Saturday, December 09, 2006

Schools need to change a lot faster

Posted by Picasa I nave been lucky enough over the years to attend several presentations by Ruth Sutton an international educational consultant from the UK.

Ruth is appreciated by all for her intellectual honesty and insight about the purpose of schools in the 21stC. She pulls no punches and this makes is a refreshing change from advisers who work on contract to the Ministry.

By chance I recently came across Ruth's views about the challenge of schools to prepare their students for the 21stC.

Students leaving school this year, Ruth writes, will find a world very different from when they started school in the early 90s. Back then hardly anyone had heard of the Internet and mobile phones were just expensive status symbols. In just over a decade their world has been transformed but is education, Ruth asks, changing fast enough to equip students with the right skills?

Ruth's opinion is that schools will need to change a lot faster if they are to meet the needs of their students. Ruth is very critical of moves towards national testing as all this creates are schools teaching students to become test takers and, as well, any short term gains soon flatten out. Such imposed testing, she believes, is to the detriment of good teaching. 'At the end of day',she says, ' it's only the child or the teacher who can make anything happen... if the child does not know what to do next then there isn't going to be an improvement.'

If you want 21stC attributes for a new work environment, Ruth believes, you need different kinds of teaching and learning .You need, she says, ' open minds not convergent minds and you need open teaching not convergent teaching.'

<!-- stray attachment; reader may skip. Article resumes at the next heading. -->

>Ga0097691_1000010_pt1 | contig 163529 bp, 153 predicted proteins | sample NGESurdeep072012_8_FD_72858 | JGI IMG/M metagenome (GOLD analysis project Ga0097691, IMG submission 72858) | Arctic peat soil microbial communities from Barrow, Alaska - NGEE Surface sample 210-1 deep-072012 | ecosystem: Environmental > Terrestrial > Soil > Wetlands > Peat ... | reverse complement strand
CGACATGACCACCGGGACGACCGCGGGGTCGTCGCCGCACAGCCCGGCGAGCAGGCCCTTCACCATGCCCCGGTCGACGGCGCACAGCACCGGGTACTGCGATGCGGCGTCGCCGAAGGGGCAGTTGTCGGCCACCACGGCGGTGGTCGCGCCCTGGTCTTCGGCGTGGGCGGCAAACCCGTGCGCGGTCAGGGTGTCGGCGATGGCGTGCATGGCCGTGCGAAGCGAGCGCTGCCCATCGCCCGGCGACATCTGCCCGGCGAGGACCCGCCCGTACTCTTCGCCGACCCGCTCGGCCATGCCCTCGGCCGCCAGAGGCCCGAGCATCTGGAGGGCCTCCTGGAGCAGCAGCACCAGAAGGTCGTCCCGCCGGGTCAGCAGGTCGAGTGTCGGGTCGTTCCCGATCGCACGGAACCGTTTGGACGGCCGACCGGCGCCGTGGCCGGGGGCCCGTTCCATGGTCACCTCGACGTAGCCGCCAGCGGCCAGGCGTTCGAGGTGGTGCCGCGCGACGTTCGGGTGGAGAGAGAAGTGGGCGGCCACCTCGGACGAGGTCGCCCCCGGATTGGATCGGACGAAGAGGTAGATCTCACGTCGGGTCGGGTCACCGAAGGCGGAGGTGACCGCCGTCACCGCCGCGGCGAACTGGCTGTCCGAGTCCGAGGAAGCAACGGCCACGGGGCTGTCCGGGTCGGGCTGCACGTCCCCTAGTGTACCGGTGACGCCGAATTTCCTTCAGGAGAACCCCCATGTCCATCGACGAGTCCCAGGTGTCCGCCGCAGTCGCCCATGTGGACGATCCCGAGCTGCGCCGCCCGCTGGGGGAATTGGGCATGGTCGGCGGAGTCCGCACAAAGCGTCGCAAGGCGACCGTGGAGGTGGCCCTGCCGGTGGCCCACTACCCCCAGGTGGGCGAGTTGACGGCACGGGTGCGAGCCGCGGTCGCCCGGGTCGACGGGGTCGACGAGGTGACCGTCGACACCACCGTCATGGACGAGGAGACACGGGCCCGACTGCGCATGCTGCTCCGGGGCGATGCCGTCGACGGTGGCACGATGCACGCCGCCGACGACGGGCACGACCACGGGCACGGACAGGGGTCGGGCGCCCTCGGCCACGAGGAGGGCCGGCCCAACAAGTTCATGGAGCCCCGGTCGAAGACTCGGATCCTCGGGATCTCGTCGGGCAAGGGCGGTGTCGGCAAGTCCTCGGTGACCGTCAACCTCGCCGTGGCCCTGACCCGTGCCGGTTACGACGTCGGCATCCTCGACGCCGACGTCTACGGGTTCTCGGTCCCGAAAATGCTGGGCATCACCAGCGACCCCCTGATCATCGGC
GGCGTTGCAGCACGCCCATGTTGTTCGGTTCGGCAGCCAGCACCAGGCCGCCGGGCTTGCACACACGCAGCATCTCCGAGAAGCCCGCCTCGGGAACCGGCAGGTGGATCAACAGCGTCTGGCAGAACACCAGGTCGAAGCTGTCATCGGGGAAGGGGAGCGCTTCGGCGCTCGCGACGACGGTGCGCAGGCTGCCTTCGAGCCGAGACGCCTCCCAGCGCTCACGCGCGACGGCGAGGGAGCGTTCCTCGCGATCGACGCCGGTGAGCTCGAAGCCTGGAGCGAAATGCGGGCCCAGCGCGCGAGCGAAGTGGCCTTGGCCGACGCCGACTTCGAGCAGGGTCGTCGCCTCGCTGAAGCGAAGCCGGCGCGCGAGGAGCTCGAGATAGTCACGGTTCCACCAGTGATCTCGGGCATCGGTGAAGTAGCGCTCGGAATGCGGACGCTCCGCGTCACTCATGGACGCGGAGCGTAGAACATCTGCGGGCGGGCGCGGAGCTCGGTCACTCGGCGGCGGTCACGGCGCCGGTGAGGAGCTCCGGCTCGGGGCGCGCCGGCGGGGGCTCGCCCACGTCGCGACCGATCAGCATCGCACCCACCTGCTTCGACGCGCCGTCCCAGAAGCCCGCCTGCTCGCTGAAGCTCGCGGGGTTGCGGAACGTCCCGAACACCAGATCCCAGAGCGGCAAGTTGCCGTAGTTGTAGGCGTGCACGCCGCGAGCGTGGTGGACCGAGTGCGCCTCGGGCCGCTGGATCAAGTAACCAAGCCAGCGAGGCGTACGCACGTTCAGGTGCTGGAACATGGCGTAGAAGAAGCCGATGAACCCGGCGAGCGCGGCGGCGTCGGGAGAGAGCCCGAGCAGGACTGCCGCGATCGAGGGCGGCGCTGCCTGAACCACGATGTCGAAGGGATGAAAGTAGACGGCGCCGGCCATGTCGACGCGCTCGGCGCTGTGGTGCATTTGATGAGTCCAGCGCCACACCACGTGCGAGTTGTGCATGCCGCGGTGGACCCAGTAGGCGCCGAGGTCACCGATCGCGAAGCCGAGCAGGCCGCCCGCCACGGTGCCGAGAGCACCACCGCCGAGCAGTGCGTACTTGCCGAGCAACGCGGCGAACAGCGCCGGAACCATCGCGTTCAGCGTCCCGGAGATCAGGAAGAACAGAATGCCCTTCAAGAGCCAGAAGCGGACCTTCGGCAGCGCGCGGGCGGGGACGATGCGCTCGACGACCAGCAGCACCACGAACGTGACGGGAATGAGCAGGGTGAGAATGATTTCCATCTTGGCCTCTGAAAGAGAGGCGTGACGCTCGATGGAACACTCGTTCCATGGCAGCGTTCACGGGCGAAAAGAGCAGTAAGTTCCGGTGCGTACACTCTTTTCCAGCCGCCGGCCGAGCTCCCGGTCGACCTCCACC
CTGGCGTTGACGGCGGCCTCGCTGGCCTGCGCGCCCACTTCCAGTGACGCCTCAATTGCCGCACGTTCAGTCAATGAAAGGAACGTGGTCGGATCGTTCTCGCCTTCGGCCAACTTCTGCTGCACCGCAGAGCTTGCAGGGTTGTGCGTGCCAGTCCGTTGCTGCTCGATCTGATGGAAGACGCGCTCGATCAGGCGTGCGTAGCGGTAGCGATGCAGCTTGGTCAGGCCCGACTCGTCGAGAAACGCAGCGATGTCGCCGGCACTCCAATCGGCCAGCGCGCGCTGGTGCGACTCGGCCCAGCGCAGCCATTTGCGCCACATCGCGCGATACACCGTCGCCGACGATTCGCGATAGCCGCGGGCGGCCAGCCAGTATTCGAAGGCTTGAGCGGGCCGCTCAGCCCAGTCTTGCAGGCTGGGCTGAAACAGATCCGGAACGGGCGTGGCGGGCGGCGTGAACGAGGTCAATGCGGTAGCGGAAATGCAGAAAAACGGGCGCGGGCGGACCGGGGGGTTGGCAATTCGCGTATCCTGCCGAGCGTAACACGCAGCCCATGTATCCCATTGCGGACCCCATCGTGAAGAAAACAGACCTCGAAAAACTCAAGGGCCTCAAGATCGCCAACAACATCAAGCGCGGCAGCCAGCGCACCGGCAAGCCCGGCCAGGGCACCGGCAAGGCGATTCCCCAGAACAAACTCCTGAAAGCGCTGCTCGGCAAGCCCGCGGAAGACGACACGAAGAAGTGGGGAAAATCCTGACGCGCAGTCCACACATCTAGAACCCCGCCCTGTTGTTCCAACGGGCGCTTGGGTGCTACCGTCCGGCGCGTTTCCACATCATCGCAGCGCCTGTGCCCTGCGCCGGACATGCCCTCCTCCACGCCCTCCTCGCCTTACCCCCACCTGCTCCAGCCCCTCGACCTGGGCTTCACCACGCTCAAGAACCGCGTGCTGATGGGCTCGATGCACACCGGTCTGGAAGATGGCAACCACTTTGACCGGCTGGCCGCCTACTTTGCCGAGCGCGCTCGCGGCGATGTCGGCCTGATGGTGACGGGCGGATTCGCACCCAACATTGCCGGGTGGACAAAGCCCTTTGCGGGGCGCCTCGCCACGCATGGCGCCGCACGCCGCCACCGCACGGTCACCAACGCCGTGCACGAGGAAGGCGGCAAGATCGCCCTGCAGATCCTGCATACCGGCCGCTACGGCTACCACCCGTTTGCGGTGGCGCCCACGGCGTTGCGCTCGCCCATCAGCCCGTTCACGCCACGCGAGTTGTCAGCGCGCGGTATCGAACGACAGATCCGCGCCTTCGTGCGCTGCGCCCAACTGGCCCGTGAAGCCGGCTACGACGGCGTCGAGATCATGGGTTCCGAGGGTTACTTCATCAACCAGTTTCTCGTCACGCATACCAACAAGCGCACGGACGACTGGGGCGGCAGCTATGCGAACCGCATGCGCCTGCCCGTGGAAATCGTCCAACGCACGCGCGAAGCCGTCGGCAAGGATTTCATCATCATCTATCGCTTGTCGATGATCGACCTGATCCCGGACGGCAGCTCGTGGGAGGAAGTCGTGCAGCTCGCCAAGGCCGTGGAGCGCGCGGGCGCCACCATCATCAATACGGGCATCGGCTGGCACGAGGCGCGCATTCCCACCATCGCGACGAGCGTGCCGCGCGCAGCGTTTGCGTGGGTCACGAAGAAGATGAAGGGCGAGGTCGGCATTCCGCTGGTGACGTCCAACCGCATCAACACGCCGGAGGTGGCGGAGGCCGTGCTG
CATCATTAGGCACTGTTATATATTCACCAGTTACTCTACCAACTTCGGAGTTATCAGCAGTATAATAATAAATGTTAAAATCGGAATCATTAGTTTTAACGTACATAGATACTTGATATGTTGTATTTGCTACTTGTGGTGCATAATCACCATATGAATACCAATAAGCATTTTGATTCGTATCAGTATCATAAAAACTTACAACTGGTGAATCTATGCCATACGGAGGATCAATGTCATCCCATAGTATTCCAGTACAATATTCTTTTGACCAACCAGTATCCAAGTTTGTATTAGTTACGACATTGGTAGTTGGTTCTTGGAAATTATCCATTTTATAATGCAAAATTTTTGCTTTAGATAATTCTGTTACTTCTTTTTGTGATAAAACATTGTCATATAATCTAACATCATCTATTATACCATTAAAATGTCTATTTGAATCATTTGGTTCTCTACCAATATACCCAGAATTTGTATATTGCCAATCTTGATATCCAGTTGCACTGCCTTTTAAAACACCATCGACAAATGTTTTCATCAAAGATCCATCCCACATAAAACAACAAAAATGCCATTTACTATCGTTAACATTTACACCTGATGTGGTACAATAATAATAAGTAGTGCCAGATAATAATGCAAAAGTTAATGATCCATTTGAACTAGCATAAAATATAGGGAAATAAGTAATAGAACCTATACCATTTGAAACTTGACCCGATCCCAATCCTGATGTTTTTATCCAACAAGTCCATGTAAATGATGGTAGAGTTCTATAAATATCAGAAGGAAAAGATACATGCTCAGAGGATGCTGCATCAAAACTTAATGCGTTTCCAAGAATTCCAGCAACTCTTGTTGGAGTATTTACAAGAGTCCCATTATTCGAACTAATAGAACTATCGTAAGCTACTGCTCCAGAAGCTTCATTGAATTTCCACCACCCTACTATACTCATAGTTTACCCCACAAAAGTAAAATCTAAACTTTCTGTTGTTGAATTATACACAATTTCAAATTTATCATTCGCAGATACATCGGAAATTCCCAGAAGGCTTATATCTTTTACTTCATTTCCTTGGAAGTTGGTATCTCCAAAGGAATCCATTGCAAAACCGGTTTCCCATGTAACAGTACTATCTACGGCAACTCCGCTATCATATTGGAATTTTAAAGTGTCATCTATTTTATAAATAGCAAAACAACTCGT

White Ruth thinks primary teachers are doing a good job preparing learners for the the future she is less enamored in what she sees at the secondary level,' I think there's a huge divide within the secondary education community....between people who are actually very interested in the 21stC skills ...and people who are nostalgic for 19thC skills'. ' Some people are drawn', Ruth says, ' to the tradition of kids in rows, three hour exams, the "rigour" and isolation of it, the competitive edge particularly appeals to boy's schools. And it obviously fits with their model of what is a good education.It is very hard to square that with what learners in the 21stC , both young learners and adult learners, will need to focus on.'

Ironically, Ruth believes, older teachers may be able to adapt to new styles of teaching than young teachers whose experience has only been of accountability pressures and the requirements of complying to complicated national curriculums. Such teachers have known nothing else and the 'mindsets' they have gained in the process will be hard to break.

'To say to such teachers' , Ruth comments, 'now is the time to bring the adventure back into teaching - well that is fine but hard to change when you have been grinding through the programme for twenty years.You've lost the habit somehow; you've got to get it back.'

Teachers who taught in the 70s , Ruth says, weren't so constrained and could be quite adventurous involving often 'outrageous' things to designed to engage kids or make them laugh or involve them.

What we need is some courageous leadership to encourage teachers to take the 'risks' necessary to change their approaches ; it will take courage, particularly at the secondary level, but it promises more exciting teaching and learning.

Lets hope this is the intent of the new draft curriculum.


Anonymous said...

The challenge for educators will be to develop a philosophy that encourages talent developmnt, learning how to learn, and tolerance, across all ages; secondary schools will have to move into the 21stC century or be bi-passed!

I place my money on them being bi-passed!

Anonymous said...

Secondary schools - museums of past practices.